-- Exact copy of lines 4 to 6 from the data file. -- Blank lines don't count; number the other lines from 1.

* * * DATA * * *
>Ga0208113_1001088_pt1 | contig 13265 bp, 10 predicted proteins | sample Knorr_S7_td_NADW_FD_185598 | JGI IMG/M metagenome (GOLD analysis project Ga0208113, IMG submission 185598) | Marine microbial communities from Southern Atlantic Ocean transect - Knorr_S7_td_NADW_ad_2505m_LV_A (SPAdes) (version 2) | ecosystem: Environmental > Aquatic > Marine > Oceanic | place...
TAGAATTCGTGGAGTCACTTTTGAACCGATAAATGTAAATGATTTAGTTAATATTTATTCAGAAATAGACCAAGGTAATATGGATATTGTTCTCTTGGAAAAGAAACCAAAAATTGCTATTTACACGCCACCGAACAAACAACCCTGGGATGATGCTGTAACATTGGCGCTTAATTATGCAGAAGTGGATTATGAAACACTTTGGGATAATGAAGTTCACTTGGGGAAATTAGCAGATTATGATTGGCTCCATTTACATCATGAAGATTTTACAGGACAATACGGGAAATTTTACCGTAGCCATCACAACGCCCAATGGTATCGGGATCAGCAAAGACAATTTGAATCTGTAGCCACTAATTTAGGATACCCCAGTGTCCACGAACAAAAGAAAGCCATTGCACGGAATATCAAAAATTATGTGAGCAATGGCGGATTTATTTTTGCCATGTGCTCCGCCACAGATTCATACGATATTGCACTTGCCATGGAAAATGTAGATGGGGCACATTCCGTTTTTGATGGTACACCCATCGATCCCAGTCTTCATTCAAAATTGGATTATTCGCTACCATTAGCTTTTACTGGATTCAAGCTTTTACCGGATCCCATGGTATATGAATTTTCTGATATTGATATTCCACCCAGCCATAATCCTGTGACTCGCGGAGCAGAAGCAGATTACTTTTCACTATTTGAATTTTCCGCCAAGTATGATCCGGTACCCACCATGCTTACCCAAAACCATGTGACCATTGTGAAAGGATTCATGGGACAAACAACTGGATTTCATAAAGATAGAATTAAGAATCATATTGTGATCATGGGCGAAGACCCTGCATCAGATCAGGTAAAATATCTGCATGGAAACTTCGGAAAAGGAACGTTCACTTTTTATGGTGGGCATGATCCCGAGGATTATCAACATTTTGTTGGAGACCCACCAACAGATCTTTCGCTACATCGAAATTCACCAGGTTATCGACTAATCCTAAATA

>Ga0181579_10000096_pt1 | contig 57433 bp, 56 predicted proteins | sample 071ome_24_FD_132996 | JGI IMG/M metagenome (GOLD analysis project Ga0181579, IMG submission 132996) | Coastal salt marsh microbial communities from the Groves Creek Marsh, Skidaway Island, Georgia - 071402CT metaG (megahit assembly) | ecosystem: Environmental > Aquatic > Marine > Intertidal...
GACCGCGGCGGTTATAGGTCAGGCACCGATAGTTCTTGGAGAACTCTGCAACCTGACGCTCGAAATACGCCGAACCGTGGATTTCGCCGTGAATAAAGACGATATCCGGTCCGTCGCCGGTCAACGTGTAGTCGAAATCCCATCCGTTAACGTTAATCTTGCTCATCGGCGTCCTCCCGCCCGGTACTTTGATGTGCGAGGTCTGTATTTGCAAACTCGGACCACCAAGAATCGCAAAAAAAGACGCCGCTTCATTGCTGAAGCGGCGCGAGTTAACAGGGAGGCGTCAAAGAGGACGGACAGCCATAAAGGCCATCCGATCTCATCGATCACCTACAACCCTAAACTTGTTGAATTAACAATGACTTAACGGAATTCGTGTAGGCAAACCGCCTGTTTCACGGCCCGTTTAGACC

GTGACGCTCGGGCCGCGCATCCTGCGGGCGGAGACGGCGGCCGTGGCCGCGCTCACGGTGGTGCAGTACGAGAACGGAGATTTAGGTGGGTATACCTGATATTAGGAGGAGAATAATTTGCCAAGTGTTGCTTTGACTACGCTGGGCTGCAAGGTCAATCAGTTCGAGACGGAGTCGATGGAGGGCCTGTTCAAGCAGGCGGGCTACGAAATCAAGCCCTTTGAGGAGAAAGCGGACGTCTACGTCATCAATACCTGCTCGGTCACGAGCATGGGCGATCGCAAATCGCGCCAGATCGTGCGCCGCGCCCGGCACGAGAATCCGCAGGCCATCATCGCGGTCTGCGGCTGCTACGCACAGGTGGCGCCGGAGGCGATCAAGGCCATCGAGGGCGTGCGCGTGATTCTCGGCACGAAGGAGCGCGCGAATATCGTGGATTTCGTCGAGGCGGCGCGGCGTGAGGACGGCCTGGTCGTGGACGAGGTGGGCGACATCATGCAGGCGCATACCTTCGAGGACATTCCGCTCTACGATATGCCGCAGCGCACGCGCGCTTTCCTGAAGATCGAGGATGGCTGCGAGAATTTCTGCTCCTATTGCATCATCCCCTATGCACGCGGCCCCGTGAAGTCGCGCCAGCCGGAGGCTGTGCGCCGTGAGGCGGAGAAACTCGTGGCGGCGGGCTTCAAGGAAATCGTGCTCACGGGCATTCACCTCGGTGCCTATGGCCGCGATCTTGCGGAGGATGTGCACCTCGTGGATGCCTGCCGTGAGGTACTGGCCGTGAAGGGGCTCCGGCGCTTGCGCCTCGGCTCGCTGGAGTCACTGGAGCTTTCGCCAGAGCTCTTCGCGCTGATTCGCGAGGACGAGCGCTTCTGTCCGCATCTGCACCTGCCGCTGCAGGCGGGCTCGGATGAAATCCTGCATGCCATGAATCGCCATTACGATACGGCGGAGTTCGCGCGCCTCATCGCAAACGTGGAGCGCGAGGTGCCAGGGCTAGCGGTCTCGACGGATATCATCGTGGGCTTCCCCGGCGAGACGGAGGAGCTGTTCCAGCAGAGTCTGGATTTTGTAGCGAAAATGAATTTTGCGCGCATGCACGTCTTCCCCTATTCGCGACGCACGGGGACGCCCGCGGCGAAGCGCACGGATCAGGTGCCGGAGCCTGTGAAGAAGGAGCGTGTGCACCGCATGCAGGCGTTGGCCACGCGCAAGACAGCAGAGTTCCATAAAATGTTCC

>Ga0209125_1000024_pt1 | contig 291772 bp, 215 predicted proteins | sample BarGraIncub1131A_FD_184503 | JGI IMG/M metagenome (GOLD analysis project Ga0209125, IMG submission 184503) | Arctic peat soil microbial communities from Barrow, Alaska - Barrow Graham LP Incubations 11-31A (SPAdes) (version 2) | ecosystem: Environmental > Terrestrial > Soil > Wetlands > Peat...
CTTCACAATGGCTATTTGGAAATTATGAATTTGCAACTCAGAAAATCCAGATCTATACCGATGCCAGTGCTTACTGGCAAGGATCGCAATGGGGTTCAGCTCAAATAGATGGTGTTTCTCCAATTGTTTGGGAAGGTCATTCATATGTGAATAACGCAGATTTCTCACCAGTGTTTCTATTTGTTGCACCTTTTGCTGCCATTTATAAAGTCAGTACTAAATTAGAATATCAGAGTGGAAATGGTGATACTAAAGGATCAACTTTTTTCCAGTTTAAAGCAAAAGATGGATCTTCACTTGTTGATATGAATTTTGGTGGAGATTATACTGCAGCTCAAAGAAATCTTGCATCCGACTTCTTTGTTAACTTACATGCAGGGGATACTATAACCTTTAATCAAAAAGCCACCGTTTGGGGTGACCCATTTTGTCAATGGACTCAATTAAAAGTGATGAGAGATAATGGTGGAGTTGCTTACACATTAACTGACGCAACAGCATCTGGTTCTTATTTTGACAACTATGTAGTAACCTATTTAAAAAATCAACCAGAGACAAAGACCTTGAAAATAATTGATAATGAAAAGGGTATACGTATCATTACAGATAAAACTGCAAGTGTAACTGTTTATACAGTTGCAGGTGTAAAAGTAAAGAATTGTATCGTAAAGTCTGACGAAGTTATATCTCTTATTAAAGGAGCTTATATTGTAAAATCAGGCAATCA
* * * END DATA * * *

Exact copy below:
GACCGCGGCGGTTATAGGTCAGGCACCGATAGTTCTTGGAGAACTCTGCAACCTGACGCTCGAAATACGCCGAACCGTGGATTTCGCCGTGAATAAAGACGATATCCGGTCCGTCGCCGGTCAACGTGTAGTCGAAATCCCATCCGTTAACGTTAATCTTGCTCATCGGCGTCCTCCCGCCCGGTACTTTGATGTGCGAGGTCTGTATTTGCAAACTCGGACCACCAAGAATCGCAAAAAAAGACGCCGCTTCATTGCTGAAGCGGCGCGAGTTAACAGGGAGGCGTCAAAGAGGACGGACAGCCATAAAGGCCATCCGATCTCATCGATCACCTACAACCCTAAACTTGTTGAATTAACAATGACTTAACGGAATTCGTGTAGGCAAACCGCCTGTTTCACGGCCCGTTTAGACC

GTGACGCTCGGGCCGCGCATCCTGCGGGCGGAGACGGCGGCCGTGGCCGCGCTCACGGTGGTGCAGTACGAGAACGGAGATTTAGGTGGGTATACCTGATATTAGGAGGAGAATAATTTGCCAAGTGTTGCTTTGACTACGCTGGGCTGCAAGGTCAATCAGTTCGAGACGGAGTCGATGGAGGGCCTGTTCAAGCAGGCGGGCTACGAAATCAAGCCCTTTGAGGAGAAAGCGGACGTCTACGTCATCAATACCTGCTCGGTCACGAGCATGGGCGATCGCAAATCGCGCCAGATCGTGCGCCGCGCCCGGCACGAGAATCCGCAGGCCATCATCGCGGTCTGCGGCTGCTACGCACAGGTGGCGCCGGAGGCGATCAAGGCCATCGAGGGCGTGCGCGTGATTCTCGGCACGAAGGAGCGCGCGAATATCGTGGATTTCGTCGAGGCGGCGCGGCGTGAGGACGGCCTGGTCGTGGACGAGGTGGGCGACATCATGCAGGCGCATACCTTCGAGGACATTCCGCTCTACGATATGCCGCAGCGCACGCGCGCTTTCCTGAAGATCGAGGATGGCTGCGAGAATTTCTGCTCCTATTGCATCATCCCCTATGCACGCGGCCCCGTGAAGTCGCGCCAGCCGGAGGCTGTGCGCCGTGAGGCGGAGAAACTCGTGGCGGCGGGCTTCAAGGAAATCGTGCTCACGGGCATTCACCTCGGTGCCTATGGCCGCGATCTTGCGGAGGATGTGCACCTCGTGGATGCCTGCCGTGAGGTACTGGCCGTGAAGGGGCTCCGGCGCTTGCGCCTCGGCTCGCTGGAGTCACTGGAGCTTTCGCCAGAGCTCTTCGCGCTGATTCGCGAGGACGAGCGCTTCTGTCCGCATCTGCACCTGCCGCTGCAGGCGGGCTCGGATGAAATCCTGCATGCCATGAATCGCCATTACGATACGGCGGAGTTCGCGCGCCTCATCGCAAACGTGGAGCGCGAGGTGCCAGGGCTAGCGGTCTCGACGGATATCATCGTGGGCTTCCCCGGCGAGACGGAGGAGCTGTTCCAGCAGAGTCTGGATTTTGTAGCGAAAATGAATTTTGCGCGCATGCACGTCTTCCCCTATTCGCGACGCACGGGGACGCCCGCGGCGAAGCGCACGGATCAGGTGCCGGAGCCTGTGAAGAAGGAGCGTGTGCACCGCATGCAGGCGTTGGCCACGCGCAAGACAGCAGAGTTCCATAAAATGTTCC

>Ga0209125_1000024_pt1 | contig 291772 bp, 215 predicted proteins | sample BarGraIncub1131A_FD_184503 | JGI IMG/M metagenome (GOLD analysis project Ga0209125, IMG submission 184503) | Arctic peat soil microbial communities from Barrow, Alaska - Barrow Graham LP Incubations 11-31A (SPAdes) (version 2) | ecosystem: Environmental > Terrestrial > Soil > Wetlands > Peat...